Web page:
What to watch in New Hampshire and beyond

BY  
Supporters of U.S. Democratic presidential candidate Hillary Clinton and U.S. Senator Bernie Sanders hold signs at the New Hampshire Democratic Party State Convention in Manchester, New Hampshire September 19, 2015. Photo by Brian Snyder/Reuters

Supporters of U.S. Democratic presidential candidate Hillary Clinton and U.S. Senator Bernie Sanders hold signs at the New Hampshire Democratic Party State Convention in Manchester, New Hampshire September 19, 2015. Photo by Brian Snyder/Reuters

WASHINGTON –Sure, the Iowa caucuses were packed with suspense. But there will be plenty of intrigue to track on the day after, too.

What to watch Tuesday:

CLAIMING VICTORY: There’s more than one way to define victory: Multiple candidates can claim victory as they barrel out of Iowa — some simply by exceeding low expectations. Rand Paul, for one, is trumpeting a “strong top-five finish.”

EXIT STRATEGIES: Does Iowa turn into a knockout blow for more bottom-tier candidates who were hanging in there until they saw some real votes? Democrat Martin O’Malley and Republican Mike Huckabee bailed out before midnight on caucus night. More candidates could be on the way out Tuesday.

SPIN CYCLE — WHY IOWA DOESN’T MATTER: Poor performers in the caucuses will look for ways to play down the importance of Iowa. Ben Carson, for one, complained in his caucus night speech that he’d been the target of dirty tricks.

SPIN CYCLE — WHY IOWA MATTERS: Winners and those who exceeded expectations will be happy to play up the significance of the Iowa results. Just how far do they stretch that victory lap?

WHERE NEXT? It’s not just where the candidates point their planes next, but where they ship all those Iowa staffers who will be packing their bags Tuesday. With New Hampshire just a week away, the state already is flooded with campaign staff and advertising dollars. While most candidates focus on New Hampshire, Texas Sen. Ted Cruz has stops Tuesday in both New Hampshire and South Carolina; he thinks his conservative message may resonate better in the latter state.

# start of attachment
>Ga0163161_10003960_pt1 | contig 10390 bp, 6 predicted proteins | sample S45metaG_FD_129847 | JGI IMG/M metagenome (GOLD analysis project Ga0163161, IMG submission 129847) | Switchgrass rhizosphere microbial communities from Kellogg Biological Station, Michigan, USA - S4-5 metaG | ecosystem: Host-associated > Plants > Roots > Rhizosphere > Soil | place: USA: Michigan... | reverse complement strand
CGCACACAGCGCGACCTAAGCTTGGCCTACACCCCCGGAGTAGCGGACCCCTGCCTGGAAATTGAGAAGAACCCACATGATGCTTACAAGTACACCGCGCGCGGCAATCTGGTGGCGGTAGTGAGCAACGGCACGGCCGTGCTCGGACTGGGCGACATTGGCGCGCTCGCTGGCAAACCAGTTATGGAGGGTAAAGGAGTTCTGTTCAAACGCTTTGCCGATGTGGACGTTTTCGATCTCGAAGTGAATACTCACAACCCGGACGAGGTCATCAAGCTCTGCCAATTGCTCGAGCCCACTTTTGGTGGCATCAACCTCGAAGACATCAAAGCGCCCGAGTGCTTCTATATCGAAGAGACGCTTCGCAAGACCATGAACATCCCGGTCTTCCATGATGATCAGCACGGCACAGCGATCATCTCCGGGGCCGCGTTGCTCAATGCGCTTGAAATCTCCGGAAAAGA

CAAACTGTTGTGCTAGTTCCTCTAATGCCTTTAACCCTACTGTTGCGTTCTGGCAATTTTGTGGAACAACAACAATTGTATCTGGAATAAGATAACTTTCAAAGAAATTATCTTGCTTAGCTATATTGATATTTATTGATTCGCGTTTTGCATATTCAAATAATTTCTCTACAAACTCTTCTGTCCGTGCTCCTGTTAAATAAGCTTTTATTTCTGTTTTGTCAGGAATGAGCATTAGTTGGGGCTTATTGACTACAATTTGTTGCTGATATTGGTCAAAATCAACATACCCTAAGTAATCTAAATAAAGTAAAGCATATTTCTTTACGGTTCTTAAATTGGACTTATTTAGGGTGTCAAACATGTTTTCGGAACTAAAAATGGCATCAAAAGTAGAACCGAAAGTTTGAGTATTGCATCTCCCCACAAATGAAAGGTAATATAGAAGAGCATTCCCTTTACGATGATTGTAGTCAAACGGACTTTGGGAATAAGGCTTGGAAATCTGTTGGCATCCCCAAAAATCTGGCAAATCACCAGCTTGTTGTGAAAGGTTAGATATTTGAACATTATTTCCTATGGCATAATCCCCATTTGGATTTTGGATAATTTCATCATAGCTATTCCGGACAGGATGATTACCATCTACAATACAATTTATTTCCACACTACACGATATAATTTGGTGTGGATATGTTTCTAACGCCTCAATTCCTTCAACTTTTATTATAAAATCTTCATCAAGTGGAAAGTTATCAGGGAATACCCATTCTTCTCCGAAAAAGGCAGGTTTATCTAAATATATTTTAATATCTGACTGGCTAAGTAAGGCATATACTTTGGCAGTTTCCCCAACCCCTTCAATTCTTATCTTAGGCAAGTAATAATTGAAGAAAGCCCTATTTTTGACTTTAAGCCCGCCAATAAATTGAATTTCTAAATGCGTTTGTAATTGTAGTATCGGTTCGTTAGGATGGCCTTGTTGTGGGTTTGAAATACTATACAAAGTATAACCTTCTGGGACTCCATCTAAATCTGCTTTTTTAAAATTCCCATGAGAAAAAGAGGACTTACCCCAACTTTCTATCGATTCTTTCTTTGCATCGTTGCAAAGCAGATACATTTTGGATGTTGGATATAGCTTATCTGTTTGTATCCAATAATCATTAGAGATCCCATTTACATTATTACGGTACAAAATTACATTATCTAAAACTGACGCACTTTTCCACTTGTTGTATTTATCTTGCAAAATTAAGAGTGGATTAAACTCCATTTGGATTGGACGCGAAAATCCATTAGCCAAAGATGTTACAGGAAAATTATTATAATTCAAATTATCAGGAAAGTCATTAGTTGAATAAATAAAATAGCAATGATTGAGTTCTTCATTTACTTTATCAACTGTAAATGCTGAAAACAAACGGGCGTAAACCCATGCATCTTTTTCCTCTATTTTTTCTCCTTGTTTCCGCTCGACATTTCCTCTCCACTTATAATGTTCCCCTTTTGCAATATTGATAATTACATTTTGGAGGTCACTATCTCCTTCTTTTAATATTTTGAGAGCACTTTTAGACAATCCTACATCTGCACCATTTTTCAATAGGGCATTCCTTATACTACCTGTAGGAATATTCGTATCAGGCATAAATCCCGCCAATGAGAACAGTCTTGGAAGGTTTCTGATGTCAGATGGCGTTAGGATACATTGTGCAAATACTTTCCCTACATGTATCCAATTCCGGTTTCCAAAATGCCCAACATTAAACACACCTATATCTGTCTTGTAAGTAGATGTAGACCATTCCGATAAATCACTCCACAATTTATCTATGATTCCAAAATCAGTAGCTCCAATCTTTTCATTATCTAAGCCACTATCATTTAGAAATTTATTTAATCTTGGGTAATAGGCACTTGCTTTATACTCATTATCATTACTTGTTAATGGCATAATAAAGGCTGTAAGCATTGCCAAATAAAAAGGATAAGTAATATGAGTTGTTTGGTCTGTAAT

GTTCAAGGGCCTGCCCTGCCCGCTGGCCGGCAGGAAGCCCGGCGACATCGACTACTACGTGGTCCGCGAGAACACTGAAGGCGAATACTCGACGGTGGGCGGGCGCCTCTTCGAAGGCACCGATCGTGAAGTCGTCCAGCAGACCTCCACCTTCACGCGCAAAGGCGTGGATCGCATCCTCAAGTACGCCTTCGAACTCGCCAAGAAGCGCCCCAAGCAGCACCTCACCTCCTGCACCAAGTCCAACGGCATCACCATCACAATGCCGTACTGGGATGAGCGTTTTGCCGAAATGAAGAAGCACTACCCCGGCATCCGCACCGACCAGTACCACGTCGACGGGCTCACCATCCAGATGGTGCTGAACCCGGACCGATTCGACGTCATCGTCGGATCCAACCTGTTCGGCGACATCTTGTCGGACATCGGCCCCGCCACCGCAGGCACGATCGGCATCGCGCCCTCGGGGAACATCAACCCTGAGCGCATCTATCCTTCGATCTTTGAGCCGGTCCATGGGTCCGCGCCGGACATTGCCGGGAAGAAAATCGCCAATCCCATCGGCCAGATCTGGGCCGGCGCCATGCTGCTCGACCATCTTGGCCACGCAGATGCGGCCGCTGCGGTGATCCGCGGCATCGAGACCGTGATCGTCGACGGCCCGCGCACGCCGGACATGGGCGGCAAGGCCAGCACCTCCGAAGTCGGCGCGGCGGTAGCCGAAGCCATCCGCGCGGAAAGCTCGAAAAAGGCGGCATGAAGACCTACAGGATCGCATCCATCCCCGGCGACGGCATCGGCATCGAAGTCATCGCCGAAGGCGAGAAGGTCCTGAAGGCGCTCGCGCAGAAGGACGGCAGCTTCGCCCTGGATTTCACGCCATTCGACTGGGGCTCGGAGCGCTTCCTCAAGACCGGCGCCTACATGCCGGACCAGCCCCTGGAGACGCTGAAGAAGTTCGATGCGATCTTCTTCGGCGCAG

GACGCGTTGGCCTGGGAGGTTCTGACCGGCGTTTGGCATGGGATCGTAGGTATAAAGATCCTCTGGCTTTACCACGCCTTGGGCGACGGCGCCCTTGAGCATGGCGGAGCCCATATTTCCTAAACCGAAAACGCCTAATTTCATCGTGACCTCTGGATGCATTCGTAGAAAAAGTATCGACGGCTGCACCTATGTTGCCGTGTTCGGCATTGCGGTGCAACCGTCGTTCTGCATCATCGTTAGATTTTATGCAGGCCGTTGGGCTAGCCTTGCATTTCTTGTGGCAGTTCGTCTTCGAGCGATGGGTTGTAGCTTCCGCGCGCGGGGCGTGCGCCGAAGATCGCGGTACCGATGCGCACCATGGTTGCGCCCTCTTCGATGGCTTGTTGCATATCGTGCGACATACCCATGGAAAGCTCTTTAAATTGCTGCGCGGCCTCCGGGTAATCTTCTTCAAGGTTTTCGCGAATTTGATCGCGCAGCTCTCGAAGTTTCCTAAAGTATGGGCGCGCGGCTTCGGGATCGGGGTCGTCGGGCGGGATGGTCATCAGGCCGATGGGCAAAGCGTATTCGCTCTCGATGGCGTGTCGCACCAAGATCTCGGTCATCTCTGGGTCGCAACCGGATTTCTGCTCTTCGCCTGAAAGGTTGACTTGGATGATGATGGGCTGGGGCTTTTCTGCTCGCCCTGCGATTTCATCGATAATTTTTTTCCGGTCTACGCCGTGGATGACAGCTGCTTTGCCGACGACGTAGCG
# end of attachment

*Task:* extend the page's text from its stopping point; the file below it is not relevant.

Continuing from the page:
ADS, ADS, ADS: For Iowans, it’s now safe to turn on the TV; viewers in New Hampshire, beware. From Tuesday forward, presidential candidates and the outside groups helping them are set to spend $11 million on TV and radio ads in the state, according to advertising tracker Kantar Media’s CMAG. By New Hampshire primary night, spending in the state will have topped $116 million. If the month of January is a guide, look for Donald Trump with a side of Donald Trump. Political ads already are popping up in states with later primaries and caucuses: Nevada has $1.7 million in ads scheduled.

MONEY CHASE: Beware of inbox overload. Wins and losses have one thing in common: They’re both fundraising opportunities. Expect many breathless emails from the candidates that convert their Iowa performances — fantastic or dismal — into pleas for campaign cash. Cruz had an email out before midnight warning that “I must raise over ONE MILLION DOLLARS in the next 24 hours or I risk wasting our Iowa victory.”

ENDORSEMENT CHASE: As candidates exit the race, where do they point their supporters? Trump plans to campaign in Arkansas on Wednesday. Could he be hoping to pick up an endorsement from Huckabee?

Associated Press writer Julie Bykowicz in Washington contributed to this report.

SHARE VIA TEXT